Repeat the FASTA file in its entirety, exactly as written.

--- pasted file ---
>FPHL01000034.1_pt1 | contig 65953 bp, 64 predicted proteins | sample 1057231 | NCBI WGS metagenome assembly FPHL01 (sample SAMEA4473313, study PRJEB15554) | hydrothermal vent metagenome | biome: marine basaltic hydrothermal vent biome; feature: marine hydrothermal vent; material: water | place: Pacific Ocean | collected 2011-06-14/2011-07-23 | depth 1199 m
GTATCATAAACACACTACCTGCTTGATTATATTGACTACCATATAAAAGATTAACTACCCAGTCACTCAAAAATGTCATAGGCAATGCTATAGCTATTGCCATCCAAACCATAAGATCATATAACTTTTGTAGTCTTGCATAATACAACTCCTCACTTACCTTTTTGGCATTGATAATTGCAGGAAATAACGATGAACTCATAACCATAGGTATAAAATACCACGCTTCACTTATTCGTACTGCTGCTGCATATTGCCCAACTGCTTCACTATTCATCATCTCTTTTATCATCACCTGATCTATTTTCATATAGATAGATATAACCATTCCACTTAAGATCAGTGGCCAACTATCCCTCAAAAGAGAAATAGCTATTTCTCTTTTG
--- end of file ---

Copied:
>FPHL01000034.1_pt1 | contig 65953 bp, 64 predicted proteins | sample 1057231 | NCBI WGS metagenome assembly FPHL01 (sample SAMEA4473313, study PRJEB15554) | hydrothermal vent metagenome | biome: marine basaltic hydrothermal vent biome; feature: marine hydrothermal vent; material: water | place: Pacific Ocean | collected 2011-06-14/2011-07-23 | depth 1199 m
GTATCATAAACACACTACCTGCTTGATTATATTGACTACCATATAAAAGATTAACTACCCAGTCACTCAAAAATGTCATAGGCAATGCTATAGCTATTGCCATCCAAACCATAAGATCATATAACTTTTGTAGTCTTGCATAATACAACTCCTCACTTACCTTTTTGGCATTGATAATTGCAGGAAATAACGATGAACTCATAACCATAGGTATAAAATACCACGCTTCACTTATTCGTACTGCTGCTGCATATTGCCCAACTGCTTCACTATTCATCATCTCTTTTATCATCACCTGATCTATTTTCATATAGATAGATATAACCATTCCACTTAAGATCAGTGGCCAACTATCCCTCAAAAGAGAAATAGCTATTTCTCTTTTG